There is a critical need to develop a management policy for the blue swimmer crab fishery in Western Australia, that is based on sound biological data collected for this species in this state. Since the environments in which blue swimmer crabs are caught in Western Australia are unique, it is essential that detailed biological data of this species are collected specifically for these waters. The type of biological data that are required include information on the habitat requirements, size and age composition, growth and reproductive biology of this crustacean species. Reliable data on some of these aspects (size and age composition and reproductive biology) are essentially confined to those obtained for the Peel Harvey Estuary and to those derived from catches obtained in Cockburn Sound, using a trawl net with a large mesh (Potter et al., 1983; Penn, 1977; FRDC project 95/042). From a comparison of data in these latter studies, it would appear that crabs grow to a larger size or live longer in marine waters than in estuaries. There is thus an urgent need to obtain more precise information on the biology of blue swimmer crabs in the different habitats in the marine habitats in south-western Australia.
There are no biological data for blue swimmer crabs in Shark Bay, where the fishery is developing and has great potential. Shark Bay is located at a far more northern latitude than the Peel-Harvey Estuary and Cockburn Sound, and is characterised by far warmer water temperatures. Furthermore, there are essentially no estuaries near Shark Bay, which means that this type of area which is often used as a nursery ground is not available to this portunid in the region of Shark Bay. The presence of far warmer temperatures in Shark Bay, which will presumably influence the activity, feeding, growth and reproductive biology of this species (see e.g. Hill, 1980; Sukumaran & Neelakantan, 1996), together with the type of environment found in that region, mean that it would be very dangerous to extrapolate from the results of studies further south in temperate Western Australia, or indeed from elsewhere in Australia.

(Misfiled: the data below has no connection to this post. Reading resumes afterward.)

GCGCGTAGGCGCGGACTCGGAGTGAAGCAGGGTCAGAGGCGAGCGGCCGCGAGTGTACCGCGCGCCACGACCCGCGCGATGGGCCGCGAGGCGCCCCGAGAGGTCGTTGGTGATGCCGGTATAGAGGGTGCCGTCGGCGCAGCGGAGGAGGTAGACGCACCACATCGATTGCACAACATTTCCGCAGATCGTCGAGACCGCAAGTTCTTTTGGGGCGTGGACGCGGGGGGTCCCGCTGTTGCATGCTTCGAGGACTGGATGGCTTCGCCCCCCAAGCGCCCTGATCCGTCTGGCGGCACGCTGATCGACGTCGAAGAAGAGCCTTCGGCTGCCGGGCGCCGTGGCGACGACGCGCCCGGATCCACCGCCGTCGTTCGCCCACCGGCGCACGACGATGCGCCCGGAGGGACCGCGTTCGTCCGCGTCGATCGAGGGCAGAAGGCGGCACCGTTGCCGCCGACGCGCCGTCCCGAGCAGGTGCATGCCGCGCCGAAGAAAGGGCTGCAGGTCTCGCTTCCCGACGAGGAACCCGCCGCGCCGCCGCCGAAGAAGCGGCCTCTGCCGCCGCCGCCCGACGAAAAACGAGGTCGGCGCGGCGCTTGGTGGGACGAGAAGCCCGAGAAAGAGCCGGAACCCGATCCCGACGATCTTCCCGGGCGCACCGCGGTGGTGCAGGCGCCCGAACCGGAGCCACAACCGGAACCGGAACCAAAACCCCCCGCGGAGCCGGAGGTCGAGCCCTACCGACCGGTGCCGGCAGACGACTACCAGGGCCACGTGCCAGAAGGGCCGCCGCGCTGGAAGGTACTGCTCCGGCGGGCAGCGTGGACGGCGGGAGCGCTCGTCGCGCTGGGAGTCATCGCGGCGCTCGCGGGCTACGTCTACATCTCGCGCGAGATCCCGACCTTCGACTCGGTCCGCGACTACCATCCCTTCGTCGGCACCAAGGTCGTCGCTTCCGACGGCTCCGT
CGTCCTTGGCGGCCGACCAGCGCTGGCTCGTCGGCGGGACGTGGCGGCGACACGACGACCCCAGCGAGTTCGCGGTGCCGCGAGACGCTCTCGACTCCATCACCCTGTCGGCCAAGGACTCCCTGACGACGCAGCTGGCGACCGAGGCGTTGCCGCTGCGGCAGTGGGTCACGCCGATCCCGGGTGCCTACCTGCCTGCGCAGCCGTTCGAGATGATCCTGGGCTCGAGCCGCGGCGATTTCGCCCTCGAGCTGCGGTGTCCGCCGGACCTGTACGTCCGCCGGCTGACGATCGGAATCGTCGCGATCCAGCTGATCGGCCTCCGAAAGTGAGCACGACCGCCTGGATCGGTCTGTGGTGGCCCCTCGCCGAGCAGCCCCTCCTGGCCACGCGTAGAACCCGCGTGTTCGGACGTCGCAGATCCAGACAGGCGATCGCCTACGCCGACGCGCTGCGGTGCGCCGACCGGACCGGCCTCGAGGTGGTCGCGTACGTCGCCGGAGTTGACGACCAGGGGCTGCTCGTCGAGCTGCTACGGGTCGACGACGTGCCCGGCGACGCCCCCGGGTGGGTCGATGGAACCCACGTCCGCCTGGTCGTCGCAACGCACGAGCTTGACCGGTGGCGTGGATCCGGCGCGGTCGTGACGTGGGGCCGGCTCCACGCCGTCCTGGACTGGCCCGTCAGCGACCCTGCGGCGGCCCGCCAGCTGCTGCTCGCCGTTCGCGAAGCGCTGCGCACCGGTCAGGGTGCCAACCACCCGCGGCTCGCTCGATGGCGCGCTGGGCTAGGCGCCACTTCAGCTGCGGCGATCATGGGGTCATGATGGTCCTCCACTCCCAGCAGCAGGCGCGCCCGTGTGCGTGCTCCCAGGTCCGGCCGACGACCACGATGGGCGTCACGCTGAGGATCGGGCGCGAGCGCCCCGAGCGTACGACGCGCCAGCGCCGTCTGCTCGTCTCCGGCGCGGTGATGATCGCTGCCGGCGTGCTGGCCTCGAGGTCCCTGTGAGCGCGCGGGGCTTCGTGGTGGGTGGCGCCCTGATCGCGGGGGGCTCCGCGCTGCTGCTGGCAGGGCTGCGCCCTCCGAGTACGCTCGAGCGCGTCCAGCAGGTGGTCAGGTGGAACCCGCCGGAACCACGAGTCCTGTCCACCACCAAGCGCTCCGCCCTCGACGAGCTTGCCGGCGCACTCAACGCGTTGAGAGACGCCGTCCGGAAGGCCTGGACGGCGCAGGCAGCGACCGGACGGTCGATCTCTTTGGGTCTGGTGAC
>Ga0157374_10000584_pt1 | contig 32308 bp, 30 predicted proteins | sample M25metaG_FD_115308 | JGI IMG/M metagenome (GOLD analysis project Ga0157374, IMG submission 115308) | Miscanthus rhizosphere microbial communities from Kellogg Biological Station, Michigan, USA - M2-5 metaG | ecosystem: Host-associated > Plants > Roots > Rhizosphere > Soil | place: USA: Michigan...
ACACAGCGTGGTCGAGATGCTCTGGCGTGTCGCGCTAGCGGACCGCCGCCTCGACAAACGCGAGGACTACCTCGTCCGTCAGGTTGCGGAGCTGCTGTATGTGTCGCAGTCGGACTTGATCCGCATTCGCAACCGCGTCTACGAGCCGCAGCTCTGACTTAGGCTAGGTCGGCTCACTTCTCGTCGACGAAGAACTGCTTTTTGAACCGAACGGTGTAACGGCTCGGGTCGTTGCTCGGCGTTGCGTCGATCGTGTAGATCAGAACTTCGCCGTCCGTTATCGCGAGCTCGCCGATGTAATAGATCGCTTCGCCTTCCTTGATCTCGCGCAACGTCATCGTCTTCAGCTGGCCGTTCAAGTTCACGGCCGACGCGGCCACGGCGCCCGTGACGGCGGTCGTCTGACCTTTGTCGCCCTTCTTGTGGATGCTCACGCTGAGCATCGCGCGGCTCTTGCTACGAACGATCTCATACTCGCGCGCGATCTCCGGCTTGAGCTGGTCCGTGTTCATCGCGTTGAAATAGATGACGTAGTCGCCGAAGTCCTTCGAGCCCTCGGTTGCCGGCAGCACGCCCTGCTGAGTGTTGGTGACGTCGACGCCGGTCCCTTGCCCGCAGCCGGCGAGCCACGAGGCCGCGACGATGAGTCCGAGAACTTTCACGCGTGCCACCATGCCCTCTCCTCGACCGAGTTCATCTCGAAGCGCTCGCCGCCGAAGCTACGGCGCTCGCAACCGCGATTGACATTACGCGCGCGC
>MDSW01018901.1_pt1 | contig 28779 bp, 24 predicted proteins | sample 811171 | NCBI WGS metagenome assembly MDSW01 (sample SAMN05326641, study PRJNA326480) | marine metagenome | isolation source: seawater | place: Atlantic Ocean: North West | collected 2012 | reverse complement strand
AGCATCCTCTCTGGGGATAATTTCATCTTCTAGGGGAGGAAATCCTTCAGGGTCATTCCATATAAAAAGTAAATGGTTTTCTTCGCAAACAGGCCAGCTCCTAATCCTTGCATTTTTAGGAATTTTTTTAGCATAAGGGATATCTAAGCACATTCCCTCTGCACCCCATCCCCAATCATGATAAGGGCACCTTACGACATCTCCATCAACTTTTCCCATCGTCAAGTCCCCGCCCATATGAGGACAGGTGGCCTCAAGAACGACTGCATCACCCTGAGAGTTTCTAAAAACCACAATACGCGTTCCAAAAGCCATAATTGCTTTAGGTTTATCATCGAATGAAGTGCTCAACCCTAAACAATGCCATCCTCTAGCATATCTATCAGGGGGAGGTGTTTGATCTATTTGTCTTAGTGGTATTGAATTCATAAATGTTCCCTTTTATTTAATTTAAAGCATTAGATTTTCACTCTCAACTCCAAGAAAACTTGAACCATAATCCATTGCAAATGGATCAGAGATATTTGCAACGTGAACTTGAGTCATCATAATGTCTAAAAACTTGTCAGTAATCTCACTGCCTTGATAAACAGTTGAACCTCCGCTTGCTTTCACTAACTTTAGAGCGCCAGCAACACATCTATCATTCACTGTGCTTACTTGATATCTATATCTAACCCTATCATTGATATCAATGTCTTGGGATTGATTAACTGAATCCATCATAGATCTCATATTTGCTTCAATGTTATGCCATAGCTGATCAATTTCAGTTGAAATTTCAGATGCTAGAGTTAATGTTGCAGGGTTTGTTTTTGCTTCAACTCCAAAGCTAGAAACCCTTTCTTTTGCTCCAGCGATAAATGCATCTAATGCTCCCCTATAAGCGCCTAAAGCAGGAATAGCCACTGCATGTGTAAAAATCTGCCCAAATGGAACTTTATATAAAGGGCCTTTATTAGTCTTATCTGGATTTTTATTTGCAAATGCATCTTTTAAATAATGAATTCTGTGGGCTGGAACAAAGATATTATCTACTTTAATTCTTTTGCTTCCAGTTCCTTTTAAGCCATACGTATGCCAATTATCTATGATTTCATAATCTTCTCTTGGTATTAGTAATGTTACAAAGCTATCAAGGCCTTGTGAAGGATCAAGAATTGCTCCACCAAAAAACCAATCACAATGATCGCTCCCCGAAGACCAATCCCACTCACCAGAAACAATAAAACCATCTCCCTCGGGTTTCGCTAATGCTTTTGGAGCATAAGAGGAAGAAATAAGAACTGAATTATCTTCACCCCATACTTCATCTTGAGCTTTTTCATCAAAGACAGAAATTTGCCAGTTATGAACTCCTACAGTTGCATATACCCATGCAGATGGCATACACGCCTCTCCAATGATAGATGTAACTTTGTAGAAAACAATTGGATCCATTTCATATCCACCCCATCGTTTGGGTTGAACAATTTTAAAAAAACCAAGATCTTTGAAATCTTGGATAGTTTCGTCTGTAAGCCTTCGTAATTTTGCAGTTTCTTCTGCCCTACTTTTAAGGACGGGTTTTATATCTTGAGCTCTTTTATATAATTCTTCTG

It should be noted that the biological data produced by this proposal will complement a separate study of the dynamics of the fishery (both commercial and recreational) and exploitation of the series of stocks which contribute to the catch of blue swimmer crabs in Western Australia. This project proposal by the Fisheries Department Research Division, will be submitted to the FRDC in December 1997 for the 1998/99 round of grant proposals.
Hill, B.J., 1980. Effects of temperature on feeding and activity in the crab Scylla serrata. Marine Biology 59: 189-192.
Penn, J.W., 1977. Trawl caught fish and crustaceans from Cockburn Sound. Rep. Dep. Fish. Wildl. West. Aust. 20: 1 24
Potter, I.C., P.J. Chrystal & N.R. Loneragan, 1983. The biology of the blue manna crab
Portunus pelagicus in an Australian estuary. Mar. Biol. 78: 75 85.
Sukumaran, K. K. & B. Neelakantan, 1996. Relative growth and sexual maturity in the marine crabs, Portunus (Portunus) sanguinolentus (Herbst) and Portunus (Portunus) pelagicus (Linnaeus) along the southwest coast of India. Indian J. Fish. 43: 215-223.